Strong chemistry between the often-underrated Pierce Brosnan and Greg Kinnear helps turn what might have been an inconsequential genre exercise into a breezy, unexpectedly sweet odd-couple comedy. Still haunted by the death of his young son and plagued by a stretch of rotten luck that just sent a tree crashing through the roof of the Denver house he shares with his wife, Bean (Hope Davis), businessman Danny Wright (Kinnear) heads down to Mexico City in hopes of sealing that one big deal he needs to resuscitate both his foundering career and his marriage. Late one night in the hotel bar, Danny meets Julian Noble (Brosnan), a slick and sleazy stranger who's also in town on business, only he doesn't say what kind of business he's actually in. After callously dismissing Danny's story about his dead son, Julian offers to make it up to him by taking Danny to watch a world-famous matador do his stuff in the ring, and as he lectures Danny on the beauty of the clean kill, Julian fesses up to what it is he does for a living: Julian is a "facilitator of fatalities," a hit man who helps close deals for corporate clients by literally killing off complications. When Danny refuses to believe him, Julian picks a stranger out of the crowd and shows Danny exactly how he'd go about assassinating him, taking Danny right up to the terrifying moment when Julian corners his hypothetical quarry in the men's room. What Julian doesn't tell Danny is just how far out of favor he's fallen with his bosses: Julian's also been on a losing streak ever since he botched a job in the Philippines. Six months after their meeting in Mexico City, Julian and Danny are reunited in Denver when Julian shows up unannounced on Christmas Eve. It seems his bad luck followed him all the way to Budapest, where he once again "failed to deliver the portfolio," and he now needs a place to hide. As he did in THE TAILOR OF PANAMA (2001), Brosnan once again wittily plays off his fame as an international man of mystery gone to seed, and while the film's odd momentum doesn't really add up to much, this is arguably the best performance of Brosnan's career. Combining the steely menace of an eccentric contract killer with a taste for underage girls with the sadness of a man who knows his prime has come and gone, he's unexpectedly poignant. Clad in dull khakis and a polo shirt, the always reliable Kinnear is his perfect foil, while Davis' neat turn as a suburban wife with a penchant for guns and the men who use them turns what might have been a cliched supporting role into something worth watching. The soundtrack features music by Asia, Xavier Cugat and the Cramps.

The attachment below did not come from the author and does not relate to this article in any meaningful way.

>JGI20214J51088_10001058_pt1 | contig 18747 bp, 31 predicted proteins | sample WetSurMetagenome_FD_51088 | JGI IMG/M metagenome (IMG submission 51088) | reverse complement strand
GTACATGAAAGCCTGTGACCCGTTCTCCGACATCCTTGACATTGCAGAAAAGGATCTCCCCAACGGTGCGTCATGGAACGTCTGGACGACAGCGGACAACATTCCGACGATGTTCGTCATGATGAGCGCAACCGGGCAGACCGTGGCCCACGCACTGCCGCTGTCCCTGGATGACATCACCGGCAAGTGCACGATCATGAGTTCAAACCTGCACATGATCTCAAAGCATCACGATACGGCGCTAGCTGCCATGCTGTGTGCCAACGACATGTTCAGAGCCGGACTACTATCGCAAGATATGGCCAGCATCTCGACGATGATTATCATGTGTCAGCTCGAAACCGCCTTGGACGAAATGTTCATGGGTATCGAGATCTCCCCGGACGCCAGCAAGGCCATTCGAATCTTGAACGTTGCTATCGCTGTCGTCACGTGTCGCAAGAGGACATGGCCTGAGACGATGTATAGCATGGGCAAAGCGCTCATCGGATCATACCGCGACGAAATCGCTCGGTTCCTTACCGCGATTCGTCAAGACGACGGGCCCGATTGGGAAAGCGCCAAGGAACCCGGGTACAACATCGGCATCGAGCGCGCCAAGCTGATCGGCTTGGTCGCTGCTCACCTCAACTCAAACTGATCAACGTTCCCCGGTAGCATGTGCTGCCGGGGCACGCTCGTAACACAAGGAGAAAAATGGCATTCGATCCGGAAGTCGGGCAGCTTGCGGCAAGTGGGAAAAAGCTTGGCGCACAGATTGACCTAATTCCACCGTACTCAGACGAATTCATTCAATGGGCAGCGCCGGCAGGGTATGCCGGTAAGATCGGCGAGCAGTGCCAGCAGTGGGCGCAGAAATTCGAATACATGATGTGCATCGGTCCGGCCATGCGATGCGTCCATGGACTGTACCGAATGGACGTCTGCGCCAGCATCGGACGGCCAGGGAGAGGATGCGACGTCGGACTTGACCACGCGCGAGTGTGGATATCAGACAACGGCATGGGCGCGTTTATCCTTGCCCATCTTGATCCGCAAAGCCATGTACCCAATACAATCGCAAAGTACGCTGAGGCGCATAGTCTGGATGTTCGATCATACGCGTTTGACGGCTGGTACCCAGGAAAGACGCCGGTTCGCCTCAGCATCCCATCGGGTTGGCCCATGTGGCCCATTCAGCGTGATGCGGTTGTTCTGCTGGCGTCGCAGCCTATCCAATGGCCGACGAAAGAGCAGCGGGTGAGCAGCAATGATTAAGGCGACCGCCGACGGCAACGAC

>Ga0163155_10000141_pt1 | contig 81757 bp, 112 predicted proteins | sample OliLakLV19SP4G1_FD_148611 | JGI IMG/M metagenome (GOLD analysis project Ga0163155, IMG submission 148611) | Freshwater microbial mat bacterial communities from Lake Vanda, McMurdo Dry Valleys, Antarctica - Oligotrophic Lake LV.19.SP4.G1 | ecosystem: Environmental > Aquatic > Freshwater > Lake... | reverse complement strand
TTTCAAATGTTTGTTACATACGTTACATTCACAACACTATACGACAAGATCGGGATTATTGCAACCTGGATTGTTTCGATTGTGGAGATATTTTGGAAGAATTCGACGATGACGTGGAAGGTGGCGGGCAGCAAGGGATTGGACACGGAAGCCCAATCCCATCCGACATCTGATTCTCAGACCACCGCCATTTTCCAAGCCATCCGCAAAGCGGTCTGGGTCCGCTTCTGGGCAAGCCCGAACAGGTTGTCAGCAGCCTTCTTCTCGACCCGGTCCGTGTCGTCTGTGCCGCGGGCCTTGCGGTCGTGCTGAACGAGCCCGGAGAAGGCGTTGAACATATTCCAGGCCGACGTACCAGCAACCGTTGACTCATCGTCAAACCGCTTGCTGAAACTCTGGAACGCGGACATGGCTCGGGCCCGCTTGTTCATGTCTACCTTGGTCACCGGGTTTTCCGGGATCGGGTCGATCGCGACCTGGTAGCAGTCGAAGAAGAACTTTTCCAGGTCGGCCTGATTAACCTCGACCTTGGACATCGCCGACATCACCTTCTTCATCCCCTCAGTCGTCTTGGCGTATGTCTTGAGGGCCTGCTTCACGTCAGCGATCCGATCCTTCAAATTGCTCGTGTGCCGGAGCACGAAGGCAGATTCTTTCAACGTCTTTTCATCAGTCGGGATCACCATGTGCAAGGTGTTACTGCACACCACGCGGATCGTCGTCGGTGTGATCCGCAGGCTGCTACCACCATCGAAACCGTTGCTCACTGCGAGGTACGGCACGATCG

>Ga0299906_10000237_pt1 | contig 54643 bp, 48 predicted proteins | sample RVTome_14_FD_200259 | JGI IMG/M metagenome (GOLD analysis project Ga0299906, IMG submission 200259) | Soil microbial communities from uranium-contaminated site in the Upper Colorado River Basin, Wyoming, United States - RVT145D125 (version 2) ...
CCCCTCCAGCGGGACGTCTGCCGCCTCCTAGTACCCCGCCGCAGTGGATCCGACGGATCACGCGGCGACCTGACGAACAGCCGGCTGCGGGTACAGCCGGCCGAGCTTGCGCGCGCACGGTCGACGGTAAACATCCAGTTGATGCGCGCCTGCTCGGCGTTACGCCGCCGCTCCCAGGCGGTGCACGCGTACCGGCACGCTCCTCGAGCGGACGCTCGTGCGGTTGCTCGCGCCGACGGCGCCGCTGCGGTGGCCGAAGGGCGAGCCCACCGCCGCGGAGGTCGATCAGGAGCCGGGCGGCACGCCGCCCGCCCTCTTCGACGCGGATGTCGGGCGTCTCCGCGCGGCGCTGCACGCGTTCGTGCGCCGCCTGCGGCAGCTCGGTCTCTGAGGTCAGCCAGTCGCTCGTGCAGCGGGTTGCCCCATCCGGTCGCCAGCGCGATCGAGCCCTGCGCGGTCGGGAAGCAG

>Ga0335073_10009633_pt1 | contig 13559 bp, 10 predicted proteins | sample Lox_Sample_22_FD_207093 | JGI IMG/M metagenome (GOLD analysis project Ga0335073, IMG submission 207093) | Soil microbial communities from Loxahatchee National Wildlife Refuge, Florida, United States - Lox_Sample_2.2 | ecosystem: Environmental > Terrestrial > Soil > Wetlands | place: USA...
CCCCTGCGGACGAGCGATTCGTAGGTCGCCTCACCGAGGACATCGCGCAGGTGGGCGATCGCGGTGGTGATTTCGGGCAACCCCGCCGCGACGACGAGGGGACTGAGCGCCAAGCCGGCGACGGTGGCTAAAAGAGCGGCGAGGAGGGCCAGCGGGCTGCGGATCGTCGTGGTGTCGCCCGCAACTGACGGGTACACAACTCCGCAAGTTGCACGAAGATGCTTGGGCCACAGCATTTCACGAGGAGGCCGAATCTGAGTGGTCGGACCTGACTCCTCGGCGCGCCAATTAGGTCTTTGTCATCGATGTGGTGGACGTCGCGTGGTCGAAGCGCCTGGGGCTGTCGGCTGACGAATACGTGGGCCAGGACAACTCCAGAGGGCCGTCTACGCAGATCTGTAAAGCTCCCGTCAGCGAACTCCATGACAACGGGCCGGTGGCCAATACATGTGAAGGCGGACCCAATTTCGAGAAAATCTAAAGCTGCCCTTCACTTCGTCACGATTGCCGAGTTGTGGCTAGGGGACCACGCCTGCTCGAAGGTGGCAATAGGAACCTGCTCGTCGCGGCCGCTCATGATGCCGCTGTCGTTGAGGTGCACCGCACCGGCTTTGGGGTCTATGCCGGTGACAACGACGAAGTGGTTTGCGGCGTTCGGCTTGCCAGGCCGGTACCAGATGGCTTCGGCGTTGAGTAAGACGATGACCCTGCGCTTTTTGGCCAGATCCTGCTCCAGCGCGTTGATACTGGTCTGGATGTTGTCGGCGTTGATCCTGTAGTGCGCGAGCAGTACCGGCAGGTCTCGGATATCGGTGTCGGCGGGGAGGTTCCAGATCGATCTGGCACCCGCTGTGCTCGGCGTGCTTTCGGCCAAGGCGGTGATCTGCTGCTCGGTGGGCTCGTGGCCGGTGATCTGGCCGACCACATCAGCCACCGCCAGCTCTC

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- Released: 2005
- Rating: R
- Review: Strong chemistry between the often-underrated Pierce Brosnan and Greg Kinnear helps turn what might have been an inconsequential genre exercise into a breezy, unexpectedly sweet odd-couple comedy. Still haunted by the death of his young son and plagued by… (more)